Those with the curse more often engage in product feature speak than they do in providing customer-focused solutions or opportunities.

Customers don’t care how much you know until they know how much you care….and caring is demonstrated by listening.

Listening is by far the most important and difficult skill a sales professional can learn and practice. The sales people who annoy and alienate prospects the most are those who claim to be good listeners but follow every customer objection with a "yah, but….."

There is no room for the word ‘but’ in a good listener’s vocabulary.

To be a professional listener you need to;

1.) Earn the right to ask questions by learning something about the prospect’s business before you make a call.

2.) Prepare with open ended questions that encourage the prospect to express their views and feelings.

3.) Demonstrate you are listening by taking notes. (Always ask permission to take notes. "Your input is important to me, do you mind if I take a few notes?")

4.) Paraphrase and summarize what you hear. Don’t start a debate.

5.) Use the language and needs you hear the customer express when you make your presentation.

6.) Make certain that every benefit you present relates to a need you heard the prospect express.

There is a lot more money to be made being interested than there is in being interesting. So why not shut up and make some money!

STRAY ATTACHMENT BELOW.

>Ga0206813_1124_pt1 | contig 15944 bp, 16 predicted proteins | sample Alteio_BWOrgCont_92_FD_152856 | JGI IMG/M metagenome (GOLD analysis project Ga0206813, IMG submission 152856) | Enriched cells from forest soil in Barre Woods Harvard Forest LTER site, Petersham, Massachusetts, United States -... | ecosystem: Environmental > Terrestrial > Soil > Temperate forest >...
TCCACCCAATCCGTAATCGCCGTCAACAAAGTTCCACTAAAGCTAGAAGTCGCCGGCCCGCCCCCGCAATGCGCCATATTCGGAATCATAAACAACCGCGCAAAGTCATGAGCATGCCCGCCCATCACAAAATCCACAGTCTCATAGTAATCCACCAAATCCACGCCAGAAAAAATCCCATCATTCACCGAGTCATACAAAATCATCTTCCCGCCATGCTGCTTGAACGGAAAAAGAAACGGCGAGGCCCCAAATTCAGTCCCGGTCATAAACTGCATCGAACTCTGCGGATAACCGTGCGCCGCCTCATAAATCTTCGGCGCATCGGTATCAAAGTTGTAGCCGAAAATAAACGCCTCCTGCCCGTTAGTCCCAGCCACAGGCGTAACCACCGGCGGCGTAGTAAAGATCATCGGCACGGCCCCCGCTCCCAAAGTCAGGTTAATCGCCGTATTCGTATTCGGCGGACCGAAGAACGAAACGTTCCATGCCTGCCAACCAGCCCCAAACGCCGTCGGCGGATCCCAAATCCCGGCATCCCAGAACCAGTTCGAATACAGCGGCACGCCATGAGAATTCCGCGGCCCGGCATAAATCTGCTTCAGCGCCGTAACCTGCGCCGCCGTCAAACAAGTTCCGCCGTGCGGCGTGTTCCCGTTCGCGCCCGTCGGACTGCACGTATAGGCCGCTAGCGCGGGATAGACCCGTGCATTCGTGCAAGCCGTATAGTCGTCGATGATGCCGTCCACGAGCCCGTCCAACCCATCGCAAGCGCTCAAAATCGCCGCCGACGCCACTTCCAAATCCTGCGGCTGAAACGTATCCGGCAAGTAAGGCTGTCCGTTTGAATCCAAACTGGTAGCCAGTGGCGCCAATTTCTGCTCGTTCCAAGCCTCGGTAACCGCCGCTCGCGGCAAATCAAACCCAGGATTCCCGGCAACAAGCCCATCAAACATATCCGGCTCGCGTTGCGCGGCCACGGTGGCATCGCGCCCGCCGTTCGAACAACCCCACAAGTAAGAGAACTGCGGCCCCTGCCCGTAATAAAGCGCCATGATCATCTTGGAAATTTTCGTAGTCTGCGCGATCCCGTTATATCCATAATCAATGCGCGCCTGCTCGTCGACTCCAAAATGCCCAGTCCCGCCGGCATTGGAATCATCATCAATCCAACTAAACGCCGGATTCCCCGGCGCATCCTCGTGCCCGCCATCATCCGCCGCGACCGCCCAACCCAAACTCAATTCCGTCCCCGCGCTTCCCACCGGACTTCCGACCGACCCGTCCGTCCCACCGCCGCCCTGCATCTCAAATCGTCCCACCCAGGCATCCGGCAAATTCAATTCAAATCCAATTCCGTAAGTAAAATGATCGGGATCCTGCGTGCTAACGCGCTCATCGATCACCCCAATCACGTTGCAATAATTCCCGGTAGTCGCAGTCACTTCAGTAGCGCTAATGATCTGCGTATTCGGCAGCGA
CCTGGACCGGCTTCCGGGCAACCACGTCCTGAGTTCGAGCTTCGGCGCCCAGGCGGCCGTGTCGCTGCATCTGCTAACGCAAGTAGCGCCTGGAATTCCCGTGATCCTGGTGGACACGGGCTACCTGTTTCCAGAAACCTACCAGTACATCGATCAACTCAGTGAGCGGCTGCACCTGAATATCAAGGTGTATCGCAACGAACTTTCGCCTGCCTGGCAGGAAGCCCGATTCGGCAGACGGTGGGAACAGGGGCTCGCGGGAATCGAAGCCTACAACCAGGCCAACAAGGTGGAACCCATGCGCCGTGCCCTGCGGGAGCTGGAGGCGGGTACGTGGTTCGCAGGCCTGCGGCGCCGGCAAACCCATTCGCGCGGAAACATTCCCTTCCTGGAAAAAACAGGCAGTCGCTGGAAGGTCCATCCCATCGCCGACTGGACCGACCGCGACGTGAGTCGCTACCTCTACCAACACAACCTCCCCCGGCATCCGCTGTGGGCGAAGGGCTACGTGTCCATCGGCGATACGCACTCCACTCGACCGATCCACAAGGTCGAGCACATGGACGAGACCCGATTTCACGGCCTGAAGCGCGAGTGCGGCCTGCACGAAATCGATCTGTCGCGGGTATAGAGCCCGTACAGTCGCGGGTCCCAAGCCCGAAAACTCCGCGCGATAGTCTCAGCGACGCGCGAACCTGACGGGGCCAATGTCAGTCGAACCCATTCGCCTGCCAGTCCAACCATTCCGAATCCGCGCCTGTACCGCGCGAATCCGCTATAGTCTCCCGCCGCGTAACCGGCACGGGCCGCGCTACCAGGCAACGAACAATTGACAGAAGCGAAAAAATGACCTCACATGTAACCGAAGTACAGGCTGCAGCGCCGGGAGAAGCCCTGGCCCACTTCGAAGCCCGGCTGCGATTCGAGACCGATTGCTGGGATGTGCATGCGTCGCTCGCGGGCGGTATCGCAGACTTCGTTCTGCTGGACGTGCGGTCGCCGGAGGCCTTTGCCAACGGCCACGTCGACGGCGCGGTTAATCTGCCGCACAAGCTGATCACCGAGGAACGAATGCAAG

Becoming a Master Questioner: Have you considered having Wayne Ens facilitate this enlightening workshop for your sellers?

New Decision Makers

New Decision Makers

According to a recent survey, nearly half of all small and medium sized businesses are run by boomers who will retire within the next decade. Most of those businesses will transfer control within the next five years.


What are you doing to pre-sell the next-in-line leaders of those businesses?


Often with change in management, comes change for change’s sake. The time to build those relationships and position your station’s strengths with those successors is now. When they get the nod, they will remember who by-passed them and who invited their input on advertising decisions.


The odds are that the next owner/manager will be younger and much more internet savvy than their aging predecessor. You need to understand their digital bias, and be able to articulate why radio is the perfect partner for their favored online marketing tools.

Click here for a no-obligation demo of how our ‘Winning in the New Media Economy’ workshops provide the tools and training for you to clearly position radio as a key player in the new media mix.


Planning to Fail

Planning to Fail

I admit I’ve always been a glass half-full kind of guy. But I’m really tired of the negative rhetoric I hear every day.